CCHR: Unlawful Imprisonment of Patients Exposes Mental Health Coercion & Fraud

Mental health industry watchdog, Citizens Commission on Human Rights (CCHR) International says recent allegations that an Arkansas psychiatrist imprisoned nearly 100 patients in a behavioral health unit and forced treatment on them exemplify the systemic coercion and fraud that is found in today’s mental health systems.[1] Patients state they were locked in the behavioral unit so their insurance could be overbilled.[2] According to the Arkansas State Attorney General’s office, the psychiatrist is accused of running an insurance scam and billing Medicaid at “the highest severity code on every patient,” according to a search warrant affidavit.[3]

Channel 5 News in Arkansas reported that a federal investigation found evidence that the psychiatrist had not even entered patients’ rooms despite filing in-depth reports on their health into their medical records to justify Medicaid payments.[4] The New York Post reported on video footage showing him touring hospital hallways without spending any time with patients.[5]

Under his leadership, the behavioral unit bed numbers went from 25 to 75 and Medicaid and Medicare claims rocketed, earning the psychiatrist $1,367 a day, according to the Arkansas Attorney General.[6] From January 2019 through June 2022, Medicaid paid out more than $800,000 to the unit.[7]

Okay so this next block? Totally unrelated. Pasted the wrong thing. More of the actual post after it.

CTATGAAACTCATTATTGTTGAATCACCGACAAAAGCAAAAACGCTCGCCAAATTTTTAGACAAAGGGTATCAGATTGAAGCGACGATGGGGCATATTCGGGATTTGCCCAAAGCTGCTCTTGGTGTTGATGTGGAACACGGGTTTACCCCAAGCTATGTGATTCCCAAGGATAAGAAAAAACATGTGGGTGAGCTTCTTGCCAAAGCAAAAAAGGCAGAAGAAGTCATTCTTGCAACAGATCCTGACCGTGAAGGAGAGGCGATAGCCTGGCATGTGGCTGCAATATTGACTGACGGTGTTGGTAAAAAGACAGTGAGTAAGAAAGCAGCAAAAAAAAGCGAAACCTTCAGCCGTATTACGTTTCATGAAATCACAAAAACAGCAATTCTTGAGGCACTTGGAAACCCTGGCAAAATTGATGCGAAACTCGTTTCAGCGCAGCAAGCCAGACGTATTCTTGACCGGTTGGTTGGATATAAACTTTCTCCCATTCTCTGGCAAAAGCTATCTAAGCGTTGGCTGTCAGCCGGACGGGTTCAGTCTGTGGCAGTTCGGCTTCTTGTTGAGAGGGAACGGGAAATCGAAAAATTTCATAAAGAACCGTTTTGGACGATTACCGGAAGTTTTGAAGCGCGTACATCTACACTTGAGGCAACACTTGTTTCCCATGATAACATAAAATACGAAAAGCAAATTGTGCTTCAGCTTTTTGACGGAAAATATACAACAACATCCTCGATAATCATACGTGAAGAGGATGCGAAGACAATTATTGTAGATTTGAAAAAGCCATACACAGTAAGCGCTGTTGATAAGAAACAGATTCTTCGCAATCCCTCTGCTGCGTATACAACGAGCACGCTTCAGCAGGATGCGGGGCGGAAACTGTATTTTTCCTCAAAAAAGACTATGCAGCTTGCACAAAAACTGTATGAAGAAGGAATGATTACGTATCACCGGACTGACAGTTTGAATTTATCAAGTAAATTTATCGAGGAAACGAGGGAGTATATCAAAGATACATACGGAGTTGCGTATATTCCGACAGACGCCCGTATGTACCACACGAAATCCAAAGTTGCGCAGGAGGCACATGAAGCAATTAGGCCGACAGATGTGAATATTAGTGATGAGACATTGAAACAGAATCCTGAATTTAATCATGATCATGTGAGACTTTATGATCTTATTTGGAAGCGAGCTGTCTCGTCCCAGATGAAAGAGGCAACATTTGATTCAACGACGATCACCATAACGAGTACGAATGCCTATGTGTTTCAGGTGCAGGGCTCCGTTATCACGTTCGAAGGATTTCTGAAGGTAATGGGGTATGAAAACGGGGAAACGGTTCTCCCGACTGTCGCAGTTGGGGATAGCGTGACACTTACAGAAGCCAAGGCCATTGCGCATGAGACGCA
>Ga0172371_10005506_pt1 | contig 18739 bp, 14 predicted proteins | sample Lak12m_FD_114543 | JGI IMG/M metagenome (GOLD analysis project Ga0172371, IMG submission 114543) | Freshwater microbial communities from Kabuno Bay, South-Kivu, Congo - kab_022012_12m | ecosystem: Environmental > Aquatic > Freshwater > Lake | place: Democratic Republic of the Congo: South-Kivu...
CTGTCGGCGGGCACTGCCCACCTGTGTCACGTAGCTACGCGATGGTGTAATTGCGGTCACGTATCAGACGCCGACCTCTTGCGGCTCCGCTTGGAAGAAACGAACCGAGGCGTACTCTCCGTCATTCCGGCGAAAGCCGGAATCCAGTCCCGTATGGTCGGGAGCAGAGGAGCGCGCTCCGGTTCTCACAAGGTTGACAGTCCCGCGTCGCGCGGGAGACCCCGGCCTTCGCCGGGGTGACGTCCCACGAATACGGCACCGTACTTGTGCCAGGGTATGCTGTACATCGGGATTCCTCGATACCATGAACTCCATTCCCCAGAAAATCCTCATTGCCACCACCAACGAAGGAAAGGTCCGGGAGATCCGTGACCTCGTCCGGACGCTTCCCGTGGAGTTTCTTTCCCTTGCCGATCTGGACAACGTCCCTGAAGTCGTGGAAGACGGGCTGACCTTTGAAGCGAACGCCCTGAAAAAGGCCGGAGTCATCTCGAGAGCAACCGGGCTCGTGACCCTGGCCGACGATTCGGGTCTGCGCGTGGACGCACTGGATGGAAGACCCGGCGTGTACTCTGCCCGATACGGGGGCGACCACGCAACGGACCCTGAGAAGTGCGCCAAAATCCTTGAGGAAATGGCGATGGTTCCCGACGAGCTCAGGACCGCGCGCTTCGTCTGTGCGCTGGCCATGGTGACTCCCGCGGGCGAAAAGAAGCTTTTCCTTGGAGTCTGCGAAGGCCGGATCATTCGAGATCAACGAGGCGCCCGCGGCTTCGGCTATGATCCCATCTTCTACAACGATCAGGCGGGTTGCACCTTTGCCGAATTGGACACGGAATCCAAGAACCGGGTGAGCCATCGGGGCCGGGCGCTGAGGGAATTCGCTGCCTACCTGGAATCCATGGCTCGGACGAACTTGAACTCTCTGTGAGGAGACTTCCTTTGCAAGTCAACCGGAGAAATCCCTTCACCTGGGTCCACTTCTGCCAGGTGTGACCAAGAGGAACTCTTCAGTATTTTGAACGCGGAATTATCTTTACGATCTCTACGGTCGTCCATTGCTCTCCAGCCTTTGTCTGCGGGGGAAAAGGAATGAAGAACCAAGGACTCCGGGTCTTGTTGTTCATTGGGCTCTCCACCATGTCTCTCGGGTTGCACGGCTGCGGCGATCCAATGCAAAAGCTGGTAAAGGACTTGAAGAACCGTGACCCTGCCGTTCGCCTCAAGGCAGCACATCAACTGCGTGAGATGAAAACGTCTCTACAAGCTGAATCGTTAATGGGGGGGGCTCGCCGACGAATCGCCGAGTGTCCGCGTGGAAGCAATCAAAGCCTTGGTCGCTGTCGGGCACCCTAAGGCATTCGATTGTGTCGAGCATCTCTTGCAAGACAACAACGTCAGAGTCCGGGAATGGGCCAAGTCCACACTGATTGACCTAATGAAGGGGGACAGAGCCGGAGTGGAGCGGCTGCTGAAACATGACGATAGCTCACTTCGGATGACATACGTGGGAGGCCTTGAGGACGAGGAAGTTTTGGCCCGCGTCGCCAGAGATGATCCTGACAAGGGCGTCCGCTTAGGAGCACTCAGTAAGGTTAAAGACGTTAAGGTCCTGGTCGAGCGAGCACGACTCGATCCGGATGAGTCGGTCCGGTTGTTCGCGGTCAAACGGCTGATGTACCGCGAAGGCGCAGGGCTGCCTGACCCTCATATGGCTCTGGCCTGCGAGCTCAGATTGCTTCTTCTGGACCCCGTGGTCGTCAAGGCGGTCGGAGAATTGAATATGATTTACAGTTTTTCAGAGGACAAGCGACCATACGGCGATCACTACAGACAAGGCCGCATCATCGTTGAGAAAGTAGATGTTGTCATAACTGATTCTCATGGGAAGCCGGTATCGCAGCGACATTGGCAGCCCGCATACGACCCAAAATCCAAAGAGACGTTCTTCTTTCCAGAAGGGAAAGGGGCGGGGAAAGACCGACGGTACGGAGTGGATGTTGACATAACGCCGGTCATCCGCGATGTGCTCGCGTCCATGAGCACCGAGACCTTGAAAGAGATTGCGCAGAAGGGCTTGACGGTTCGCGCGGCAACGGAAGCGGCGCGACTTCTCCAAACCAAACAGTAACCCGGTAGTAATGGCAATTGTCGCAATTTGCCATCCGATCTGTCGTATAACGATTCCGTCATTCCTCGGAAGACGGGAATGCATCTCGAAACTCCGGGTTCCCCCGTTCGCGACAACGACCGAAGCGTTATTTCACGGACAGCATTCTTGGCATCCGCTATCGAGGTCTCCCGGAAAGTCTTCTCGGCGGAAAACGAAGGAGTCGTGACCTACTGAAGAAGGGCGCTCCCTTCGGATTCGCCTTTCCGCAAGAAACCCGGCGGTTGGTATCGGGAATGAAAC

Federal officials claim that between January 1, 2019, and May 2022, 99.95% of the psychiatrist’s claims for Medicaid were for the highest level of patient severity — and therefore the highest reimbursement rate — without seeing those patients face-to-face. This is compared to only about 21% of doctors across the country billing Medicaid for the highest code.[8]

In April 2023, the hospital agreed to repay $1.1 million to the state Medicaid program in a settlement agreement in which they denied any wrongdoing.[9] The settlement was the latest development in Medicaid fraud investigation.[10]

According to the Daily Mail, nearly 100 former patients of the behavioral health unit are now filing lawsuits against the psychiatrist and the behavioral unit. The lawsuits start by saying: “This case arises from the concerted actions of the above-named defendants to prey on, coerce, abuse, and unlawfully hold patients…in order to fraudulently bill their private health insurance, Medicare, Medicaid, or other applicable insurance coverage for alleged care and treatment that was not provided.”[11]

NBC News featured an interview with a former behavioral unit patient, who last year was kept in the facility against his will and had to obtain a court order to secure his release. A sheriff’s deputy had walked into the hospital with the order and escorted the patient safely out of the facility. According to court records, the patient’s release had marked the second time in two months that a patient was released from the unit only after a sheriff’s deputy showed up with a court order.[12]

The Daily Mail investigation detailed patient abuse while being falsely imprisoned. One behavioral unit victim was forcibly held for five days, and said, “They sent in four nurses, techs and they each grabbed my arms and my legs and held me down on my stomach and shot me up with a sedative.”[13]